Dj Wheels reports that Shawn Fields was arraigned on March 30th for the heartbreaking hit-and-run death of 17-year old Danny Marin in Pacoima last year; a description of the injuries suffered by Marin — again, I’ll spare you the details — suggests another extremely violent collision.

Wheels offers some revealing testimony from the case:

According to the arresting officer, Fields was asleep at home by the time they arrived at the location where the vehicle was registered. He wouldn’t wake up at first after knocking and banging on the windows from where they could see him sleeping.  Fields also volunteered a statement before being taken to the police station that he shouldn’t have driven home because he had too much to drink at a wrap up party at the Roosevelt in Hollywood. He also saw many bottles of various alcoholic beverages inside Field’s house.

Also, the officer that administered the breath test at the station noted that his BAC was .14/.15 at about 4:15 a.m. The collision occurred about three hours earlier.

The investigating officer who interviewed Fields at the station also testified. Fields told him he got to the party around 10pm and drank a long island ice tea, a red label whiskey, a gin and tonic, beer and some water before leaving. After walking out, he had a bacon wrapped hot dog on the street, threw up on himself, debated whether to drive home, waited in his car for a while then finally drove.  He did not have a recollection of actually driving home, but recalled he may have hit something because he remembered being at a stop light close to home and looking at sparkly dust on his arms from the shattered front windshield.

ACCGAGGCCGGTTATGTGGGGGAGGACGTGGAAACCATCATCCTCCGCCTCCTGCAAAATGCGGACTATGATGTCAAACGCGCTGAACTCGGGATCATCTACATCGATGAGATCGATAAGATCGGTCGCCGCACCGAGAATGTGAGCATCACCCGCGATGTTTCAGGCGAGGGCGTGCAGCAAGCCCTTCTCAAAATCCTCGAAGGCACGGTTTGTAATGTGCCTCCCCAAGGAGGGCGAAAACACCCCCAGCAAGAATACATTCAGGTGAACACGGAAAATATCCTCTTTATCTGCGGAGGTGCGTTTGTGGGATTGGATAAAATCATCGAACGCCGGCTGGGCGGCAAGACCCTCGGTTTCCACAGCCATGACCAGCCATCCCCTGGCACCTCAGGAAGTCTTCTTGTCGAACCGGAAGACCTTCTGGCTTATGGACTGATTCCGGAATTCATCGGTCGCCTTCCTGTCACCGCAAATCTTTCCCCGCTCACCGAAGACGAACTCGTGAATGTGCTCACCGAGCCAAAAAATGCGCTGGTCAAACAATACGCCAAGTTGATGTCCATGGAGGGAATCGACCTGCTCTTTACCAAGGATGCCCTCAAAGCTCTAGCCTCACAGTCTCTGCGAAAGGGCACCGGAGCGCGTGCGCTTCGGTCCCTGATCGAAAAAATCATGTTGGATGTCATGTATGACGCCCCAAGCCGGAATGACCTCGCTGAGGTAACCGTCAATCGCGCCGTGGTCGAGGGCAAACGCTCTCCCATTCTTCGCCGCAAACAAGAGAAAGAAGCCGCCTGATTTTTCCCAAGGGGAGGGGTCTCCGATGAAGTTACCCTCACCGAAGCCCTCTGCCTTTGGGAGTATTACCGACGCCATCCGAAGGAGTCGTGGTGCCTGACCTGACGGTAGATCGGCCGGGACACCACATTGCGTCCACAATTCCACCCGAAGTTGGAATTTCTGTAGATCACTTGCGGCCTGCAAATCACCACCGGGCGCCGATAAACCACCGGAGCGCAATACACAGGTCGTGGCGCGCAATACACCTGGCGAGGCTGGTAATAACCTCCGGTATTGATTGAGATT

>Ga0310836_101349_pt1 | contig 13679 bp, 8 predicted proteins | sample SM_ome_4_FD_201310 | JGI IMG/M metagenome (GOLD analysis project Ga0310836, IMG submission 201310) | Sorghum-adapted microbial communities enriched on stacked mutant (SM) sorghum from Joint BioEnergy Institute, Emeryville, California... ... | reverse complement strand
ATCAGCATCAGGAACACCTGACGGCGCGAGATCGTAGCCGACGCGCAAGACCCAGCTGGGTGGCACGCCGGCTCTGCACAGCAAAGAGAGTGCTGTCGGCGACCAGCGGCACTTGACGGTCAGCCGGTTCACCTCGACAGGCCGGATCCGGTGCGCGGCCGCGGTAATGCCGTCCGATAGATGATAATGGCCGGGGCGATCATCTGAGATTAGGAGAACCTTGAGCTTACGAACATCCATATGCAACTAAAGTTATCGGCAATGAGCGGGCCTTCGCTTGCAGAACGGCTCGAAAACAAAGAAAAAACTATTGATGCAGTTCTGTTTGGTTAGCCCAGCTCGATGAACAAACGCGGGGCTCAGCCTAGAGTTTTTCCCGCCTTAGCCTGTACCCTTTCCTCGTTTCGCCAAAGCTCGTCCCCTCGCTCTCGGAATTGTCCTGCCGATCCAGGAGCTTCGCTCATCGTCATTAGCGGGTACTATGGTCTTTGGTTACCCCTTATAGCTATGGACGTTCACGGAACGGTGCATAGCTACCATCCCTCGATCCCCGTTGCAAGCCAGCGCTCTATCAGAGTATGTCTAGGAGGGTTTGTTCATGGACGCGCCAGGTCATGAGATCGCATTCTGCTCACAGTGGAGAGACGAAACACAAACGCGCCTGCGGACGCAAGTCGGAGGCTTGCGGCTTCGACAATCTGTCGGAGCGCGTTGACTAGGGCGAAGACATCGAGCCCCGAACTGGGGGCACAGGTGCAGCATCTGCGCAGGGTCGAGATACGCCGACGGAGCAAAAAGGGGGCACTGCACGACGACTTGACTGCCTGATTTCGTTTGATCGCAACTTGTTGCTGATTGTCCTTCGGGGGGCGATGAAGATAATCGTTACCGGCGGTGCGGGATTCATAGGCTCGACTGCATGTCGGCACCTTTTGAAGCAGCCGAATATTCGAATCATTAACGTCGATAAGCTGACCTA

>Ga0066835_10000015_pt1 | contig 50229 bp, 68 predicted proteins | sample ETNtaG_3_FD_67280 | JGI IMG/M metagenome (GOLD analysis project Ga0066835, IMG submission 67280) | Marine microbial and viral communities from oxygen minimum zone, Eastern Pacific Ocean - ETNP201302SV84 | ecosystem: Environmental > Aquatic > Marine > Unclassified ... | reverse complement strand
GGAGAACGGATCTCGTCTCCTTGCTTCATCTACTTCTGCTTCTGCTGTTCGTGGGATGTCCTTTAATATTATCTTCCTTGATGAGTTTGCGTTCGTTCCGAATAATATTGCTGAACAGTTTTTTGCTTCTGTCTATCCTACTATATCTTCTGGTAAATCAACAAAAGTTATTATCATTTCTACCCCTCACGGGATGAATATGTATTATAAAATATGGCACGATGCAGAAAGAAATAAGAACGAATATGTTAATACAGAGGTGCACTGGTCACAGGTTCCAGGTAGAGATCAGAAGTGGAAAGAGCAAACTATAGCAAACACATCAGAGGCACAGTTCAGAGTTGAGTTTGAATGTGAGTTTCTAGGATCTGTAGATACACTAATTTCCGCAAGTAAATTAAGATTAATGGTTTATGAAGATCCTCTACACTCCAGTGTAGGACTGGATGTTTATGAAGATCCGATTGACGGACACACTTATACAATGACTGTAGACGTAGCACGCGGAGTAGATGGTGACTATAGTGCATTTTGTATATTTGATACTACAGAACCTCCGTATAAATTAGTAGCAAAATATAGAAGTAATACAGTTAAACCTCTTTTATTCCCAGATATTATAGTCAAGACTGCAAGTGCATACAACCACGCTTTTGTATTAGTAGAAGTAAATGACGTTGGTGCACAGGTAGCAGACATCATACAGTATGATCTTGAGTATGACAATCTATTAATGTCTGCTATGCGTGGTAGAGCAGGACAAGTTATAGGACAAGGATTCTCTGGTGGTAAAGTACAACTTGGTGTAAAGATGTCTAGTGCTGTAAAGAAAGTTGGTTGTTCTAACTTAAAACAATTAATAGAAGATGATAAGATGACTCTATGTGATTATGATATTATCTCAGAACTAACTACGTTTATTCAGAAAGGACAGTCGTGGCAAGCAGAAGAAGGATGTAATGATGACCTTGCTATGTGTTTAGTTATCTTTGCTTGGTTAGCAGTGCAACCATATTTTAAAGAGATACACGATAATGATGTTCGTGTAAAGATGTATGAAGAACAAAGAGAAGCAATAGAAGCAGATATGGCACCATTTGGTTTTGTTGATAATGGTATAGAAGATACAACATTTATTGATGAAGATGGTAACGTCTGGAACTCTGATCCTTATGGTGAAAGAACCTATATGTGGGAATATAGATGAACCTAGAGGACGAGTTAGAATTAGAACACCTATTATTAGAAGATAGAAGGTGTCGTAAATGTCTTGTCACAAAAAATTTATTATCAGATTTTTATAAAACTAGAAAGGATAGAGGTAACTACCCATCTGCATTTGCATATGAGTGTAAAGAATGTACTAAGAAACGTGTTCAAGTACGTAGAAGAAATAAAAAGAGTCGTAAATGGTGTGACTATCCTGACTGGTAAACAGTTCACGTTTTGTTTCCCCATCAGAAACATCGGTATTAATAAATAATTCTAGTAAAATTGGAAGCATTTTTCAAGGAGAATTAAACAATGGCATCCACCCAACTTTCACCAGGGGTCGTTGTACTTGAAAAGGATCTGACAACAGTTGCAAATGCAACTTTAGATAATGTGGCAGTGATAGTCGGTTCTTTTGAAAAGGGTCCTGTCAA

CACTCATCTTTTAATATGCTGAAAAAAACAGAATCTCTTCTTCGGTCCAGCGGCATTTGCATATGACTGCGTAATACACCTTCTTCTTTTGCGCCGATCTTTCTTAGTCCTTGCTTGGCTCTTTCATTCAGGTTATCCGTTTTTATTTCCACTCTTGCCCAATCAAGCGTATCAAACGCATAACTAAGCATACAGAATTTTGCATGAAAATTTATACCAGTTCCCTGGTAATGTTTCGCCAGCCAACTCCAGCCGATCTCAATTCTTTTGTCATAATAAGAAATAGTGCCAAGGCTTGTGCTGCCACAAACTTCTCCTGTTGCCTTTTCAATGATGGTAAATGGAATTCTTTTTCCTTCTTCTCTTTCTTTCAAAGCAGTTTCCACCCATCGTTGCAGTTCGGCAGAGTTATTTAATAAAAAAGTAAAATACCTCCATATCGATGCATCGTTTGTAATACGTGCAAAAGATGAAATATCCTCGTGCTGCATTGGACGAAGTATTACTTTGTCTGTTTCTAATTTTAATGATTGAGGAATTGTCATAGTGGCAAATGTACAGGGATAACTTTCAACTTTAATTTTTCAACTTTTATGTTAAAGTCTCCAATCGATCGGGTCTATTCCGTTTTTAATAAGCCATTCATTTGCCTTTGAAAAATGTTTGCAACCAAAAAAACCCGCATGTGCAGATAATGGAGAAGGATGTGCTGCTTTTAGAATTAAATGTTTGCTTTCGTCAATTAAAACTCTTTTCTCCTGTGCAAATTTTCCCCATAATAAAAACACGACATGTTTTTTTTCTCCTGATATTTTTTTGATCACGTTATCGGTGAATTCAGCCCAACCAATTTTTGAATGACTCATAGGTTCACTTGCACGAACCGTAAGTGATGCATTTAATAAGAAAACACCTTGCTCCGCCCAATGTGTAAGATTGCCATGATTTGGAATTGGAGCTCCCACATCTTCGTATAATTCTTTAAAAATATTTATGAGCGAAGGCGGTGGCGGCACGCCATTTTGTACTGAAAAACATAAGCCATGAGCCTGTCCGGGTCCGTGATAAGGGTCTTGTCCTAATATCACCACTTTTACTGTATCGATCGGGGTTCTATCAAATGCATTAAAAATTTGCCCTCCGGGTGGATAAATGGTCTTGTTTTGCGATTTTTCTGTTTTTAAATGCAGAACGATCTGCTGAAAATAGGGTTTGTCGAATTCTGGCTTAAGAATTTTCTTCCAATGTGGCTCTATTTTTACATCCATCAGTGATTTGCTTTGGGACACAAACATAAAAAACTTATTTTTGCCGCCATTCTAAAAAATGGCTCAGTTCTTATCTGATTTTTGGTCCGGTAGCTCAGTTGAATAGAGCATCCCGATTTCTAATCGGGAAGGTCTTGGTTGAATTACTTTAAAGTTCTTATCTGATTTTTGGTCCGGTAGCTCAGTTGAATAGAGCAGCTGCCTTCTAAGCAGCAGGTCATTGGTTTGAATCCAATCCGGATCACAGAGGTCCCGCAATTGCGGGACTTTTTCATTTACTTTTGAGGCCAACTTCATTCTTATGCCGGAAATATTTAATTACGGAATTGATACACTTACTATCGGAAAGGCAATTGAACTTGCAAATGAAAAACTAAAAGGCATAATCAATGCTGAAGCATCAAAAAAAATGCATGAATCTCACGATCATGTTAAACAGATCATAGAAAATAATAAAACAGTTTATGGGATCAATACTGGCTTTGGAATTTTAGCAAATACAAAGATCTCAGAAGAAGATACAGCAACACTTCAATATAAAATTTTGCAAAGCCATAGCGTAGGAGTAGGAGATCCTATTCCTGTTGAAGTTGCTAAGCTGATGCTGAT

A preliminary hearing is scheduled for April 28th at 8:30 am in the San Bernardino Superior Court in the case of Patrick Roraff and Brett Michael Morin for the street racing death of pro cyclist Jorge Alvarado last April.


A preliminary hearing is also scheduled for May 11th in the case of Stephanie Segal, charged in the drunken hit-and-run death of cyclist James Laing in Agoura Hills last October.


Jim Lyle forwards news that Richard Schlickman, the cyclist critically injured when he lost control of his bike due to newly installed speed bumps in Palas Verdes Estates, is showing amazing progress and determination, and may be transferred to a rehab facility by the end of the month.


Meanwhile, reports are that your prayers continue to be needed for Adam Rybicki, critically injured by an alleged underage drunk driver in Torrance on April 3rd.

Better news on Adam Rybicki, LA engineers get bike/ped training, CA considers 15 mph passing law

Good news on the condition of Adam Rybicki, who was critically injured in a collision with an allegedly drunk, underage driver in Torrance on Sunday.

Jim Lyle forwards the following comment from the original story in the Daily Breeze:

A number of physicians ride on this ride and were instrumental in initially saving Adams life. Richard Brenner is one of our riders and is also a physician. Here’s what he has to say about his visit to Adam tonight: “I just returned from visiting Adam at Harbor General. He is in the ICU 3 West. He is still in a coma but shows responsiveness in his extremities.